History of Coffee: From Arabia To Europe

By the 15th century, Arabians had already begun to cultivate and trade coffee. It was mainly grown in the Yemeni district of Arabia. And then by the 16th century, others in Persia, Syria, Turkey and Egypt had joined the coffee had known enough about it and were doing the same.

During this period, the popularity and importance of coffee grew that it was not only enjoyed in homes, but also in the many public coffee houses, which was called “qahveh khaneh”. This began to appear in cities all over the Near East. The popularity of the coffee houses was unravelled and people kept on visiting them for all kinds of social activity, business and interaction.

Coffee wasn’t drunk only when they engaged in conversation, but they also enjoyed it while listening to music, watching performers, playing games and sharing of important information.  Coffee houses quickly became such an important center for great conversation that people started referring to them as “Schools of the Wise.” Although several attempts were made to ban the use of coffee, but none could withstand the growing affiliation people had with the drink.

With thousands of pilgrims flocking into the holy city of Mecca each year from all over the cardinals of the world, knowledge of this “wine of Arabia” began to spread. 

From the lands in the Middle East, coffee drinking to other places like Italy, then to the rest of Europe. Coffee plants were also transported by the Dutch to the East Indies and then to the Americas.

Coffee officially first came into Europe on the island of Malta in the 16th century. It was introduced there through slavery. The beverage was made by the Turkish Muslim slaves who had been imprisoned by the Knights of St John in 1565, which was also the year of the Great Siege of Malta, and they used it to make their traditional beverage. This skill earned the Turkish slaves who made the beverage a good deal of money and helped them survive despite the siege.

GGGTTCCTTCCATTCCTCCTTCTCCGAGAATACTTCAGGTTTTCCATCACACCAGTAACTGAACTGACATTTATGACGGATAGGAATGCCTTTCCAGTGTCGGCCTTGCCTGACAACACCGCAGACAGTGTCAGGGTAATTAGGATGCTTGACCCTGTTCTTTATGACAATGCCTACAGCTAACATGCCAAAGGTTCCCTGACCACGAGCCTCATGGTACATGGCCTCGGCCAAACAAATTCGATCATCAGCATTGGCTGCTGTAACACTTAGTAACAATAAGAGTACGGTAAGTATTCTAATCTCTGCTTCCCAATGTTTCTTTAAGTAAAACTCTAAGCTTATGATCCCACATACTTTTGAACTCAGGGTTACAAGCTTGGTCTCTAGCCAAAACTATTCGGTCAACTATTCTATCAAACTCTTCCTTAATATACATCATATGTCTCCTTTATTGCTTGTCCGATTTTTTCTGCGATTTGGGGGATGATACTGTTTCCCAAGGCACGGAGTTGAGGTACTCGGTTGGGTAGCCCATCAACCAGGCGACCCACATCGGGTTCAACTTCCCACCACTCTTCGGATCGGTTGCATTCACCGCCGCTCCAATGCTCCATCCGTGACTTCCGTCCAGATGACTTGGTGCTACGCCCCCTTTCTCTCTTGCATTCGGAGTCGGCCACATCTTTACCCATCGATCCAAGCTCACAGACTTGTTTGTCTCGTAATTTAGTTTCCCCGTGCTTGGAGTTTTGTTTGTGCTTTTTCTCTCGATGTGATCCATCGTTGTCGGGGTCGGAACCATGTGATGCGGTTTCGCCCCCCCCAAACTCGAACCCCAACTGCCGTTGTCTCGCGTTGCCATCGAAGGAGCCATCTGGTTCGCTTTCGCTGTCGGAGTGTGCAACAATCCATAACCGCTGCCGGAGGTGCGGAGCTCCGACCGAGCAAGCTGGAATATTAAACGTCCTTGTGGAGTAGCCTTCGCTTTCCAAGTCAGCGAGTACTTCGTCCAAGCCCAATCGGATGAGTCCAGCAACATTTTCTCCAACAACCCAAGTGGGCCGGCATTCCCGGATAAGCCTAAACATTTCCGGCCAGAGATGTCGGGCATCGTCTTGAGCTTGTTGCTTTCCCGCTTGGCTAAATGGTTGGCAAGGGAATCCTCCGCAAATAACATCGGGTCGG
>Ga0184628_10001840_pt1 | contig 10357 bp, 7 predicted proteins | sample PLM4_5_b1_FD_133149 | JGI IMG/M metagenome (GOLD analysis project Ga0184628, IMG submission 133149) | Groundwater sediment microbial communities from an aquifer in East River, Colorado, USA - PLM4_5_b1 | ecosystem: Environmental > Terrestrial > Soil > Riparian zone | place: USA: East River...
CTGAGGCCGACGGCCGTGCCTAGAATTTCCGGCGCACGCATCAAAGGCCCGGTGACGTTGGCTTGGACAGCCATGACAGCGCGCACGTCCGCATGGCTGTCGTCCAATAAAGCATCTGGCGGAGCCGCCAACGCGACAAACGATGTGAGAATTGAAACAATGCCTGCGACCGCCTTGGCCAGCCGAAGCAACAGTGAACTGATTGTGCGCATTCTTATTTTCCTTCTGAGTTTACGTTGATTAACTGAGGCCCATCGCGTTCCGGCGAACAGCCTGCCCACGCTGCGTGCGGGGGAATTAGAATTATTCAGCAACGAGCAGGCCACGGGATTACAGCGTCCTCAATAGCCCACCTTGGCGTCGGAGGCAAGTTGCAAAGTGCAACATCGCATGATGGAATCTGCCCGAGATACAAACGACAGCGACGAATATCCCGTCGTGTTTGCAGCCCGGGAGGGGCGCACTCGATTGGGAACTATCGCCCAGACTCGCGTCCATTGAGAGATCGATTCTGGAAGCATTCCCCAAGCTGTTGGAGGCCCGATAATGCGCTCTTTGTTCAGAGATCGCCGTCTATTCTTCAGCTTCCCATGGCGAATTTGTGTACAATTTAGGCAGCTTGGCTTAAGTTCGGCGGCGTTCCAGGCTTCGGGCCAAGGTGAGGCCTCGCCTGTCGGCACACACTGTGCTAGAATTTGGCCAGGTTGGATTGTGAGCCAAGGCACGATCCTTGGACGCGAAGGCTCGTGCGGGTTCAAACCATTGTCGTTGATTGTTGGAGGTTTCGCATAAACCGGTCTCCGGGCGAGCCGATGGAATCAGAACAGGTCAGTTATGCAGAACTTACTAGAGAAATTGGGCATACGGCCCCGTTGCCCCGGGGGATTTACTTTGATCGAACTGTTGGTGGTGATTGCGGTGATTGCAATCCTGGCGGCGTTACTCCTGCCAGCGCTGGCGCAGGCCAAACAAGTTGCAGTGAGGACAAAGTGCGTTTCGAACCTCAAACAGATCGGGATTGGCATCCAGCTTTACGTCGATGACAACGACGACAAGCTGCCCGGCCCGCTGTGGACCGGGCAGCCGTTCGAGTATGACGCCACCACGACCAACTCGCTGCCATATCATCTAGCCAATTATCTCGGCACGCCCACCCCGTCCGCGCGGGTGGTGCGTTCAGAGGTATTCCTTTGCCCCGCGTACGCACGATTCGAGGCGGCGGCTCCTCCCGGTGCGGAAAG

Exports from the East, North Africa and Egypt brought a lot of goods into Europe including coffee, which became a popular beverage in Maltese high society. This led to the opening of many coffee shops. From here, it spread to all of Europe. history of coffee the rise to the coffee cafe

Coffee to the Americas and the world.

As trade and exportation circulated all around the globe, coffee soon arrived at the shores of the Americans, and they embraced it gladly like they had been waiting for it to arrive. In 1852, Brazil became the country with the highest coffee production. It beat world production, exporting more coffee than the rest of the whole world combined, from 1850 to 1950 till date.


The history of coffee is an interesting tale that makes one to wonder at how beginnings could be so different to what we have now. The discovery of Kaldi and his goats has led us very far from that time till now and how we cultivate, process and drink coffee. This is why history is what it is: making us discover what we already know.

history of coffee the rise to the coffee cafe